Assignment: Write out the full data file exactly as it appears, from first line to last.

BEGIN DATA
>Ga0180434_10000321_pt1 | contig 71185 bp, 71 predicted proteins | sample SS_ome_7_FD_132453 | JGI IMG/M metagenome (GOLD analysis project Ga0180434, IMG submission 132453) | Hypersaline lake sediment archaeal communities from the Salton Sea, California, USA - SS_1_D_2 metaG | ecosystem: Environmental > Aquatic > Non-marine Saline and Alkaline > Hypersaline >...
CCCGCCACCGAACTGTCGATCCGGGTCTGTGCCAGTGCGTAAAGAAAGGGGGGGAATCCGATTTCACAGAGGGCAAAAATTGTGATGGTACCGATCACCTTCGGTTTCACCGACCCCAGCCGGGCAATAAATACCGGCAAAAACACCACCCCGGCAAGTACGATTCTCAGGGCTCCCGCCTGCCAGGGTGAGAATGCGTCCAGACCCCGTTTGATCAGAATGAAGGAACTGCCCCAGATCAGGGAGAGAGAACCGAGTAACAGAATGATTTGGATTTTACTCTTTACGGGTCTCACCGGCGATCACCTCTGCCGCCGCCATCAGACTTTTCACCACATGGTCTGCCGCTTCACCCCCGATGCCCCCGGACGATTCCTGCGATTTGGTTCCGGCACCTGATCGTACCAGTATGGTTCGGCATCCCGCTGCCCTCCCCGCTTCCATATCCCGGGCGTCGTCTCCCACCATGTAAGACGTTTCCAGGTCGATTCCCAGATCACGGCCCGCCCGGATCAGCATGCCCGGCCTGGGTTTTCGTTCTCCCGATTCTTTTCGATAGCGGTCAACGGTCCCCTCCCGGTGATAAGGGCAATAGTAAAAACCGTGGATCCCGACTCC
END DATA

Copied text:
>Ga0180434_10000321_pt1 | contig 71185 bp, 71 predicted proteins | sample SS_ome_7_FD_132453 | JGI IMG/M metagenome (GOLD analysis project Ga0180434, IMG submission 132453) | Hypersaline lake sediment archaeal communities from the Salton Sea, California, USA - SS_1_D_2 metaG | ecosystem: Environmental > Aquatic > Non-marine Saline and Alkaline > Hypersaline >...
CCCGCCACCGAACTGTCGATCCGGGTCTGTGCCAGTGCGTAAAGAAAGGGGGGGAATCCGATTTCACAGAGGGCAAAAATTGTGATGGTACCGATCACCTTCGGTTTCACCGACCCCAGCCGGGCAATAAATACCGGCAAAAACACCACCCCGGCAAGTACGATTCTCAGGGCTCCCGCCTGCCAGGGTGAGAATGCGTCCAGACCCCGTTTGATCAGAATGAAGGAACTGCCCCAGATCAGGGAGAGAGAACCGAGTAACAGAATGATTTGGATTTTACTCTTTACGGGTCTCACCGGCGATCACCTCTGCCGCCGCCATCAGACTTTTCACCACATGGTCTGCCGCTTCACCCCCGATGCCCCCGGACGATTCCTGCGATTTGGTTCCGGCACCTGATCGTACCAGTATGGTTCGGCATCCCGCTGCCCTCCCCGCTTCCATATCCCGGGCGTCGTCTCCCACCATGTAAGACGTTTCCAGGTCGATTCCCAGATCACGGCCCGCCCGGATCAGCATGCCCGGCCTGGGTTTTCGTTCTCCCGATTCTTTTCGATAGCGGTCAACGGTCCCCTCCCGGTGATAAGGGCAATAGTAAAAACCGTGGATCCCGACTCC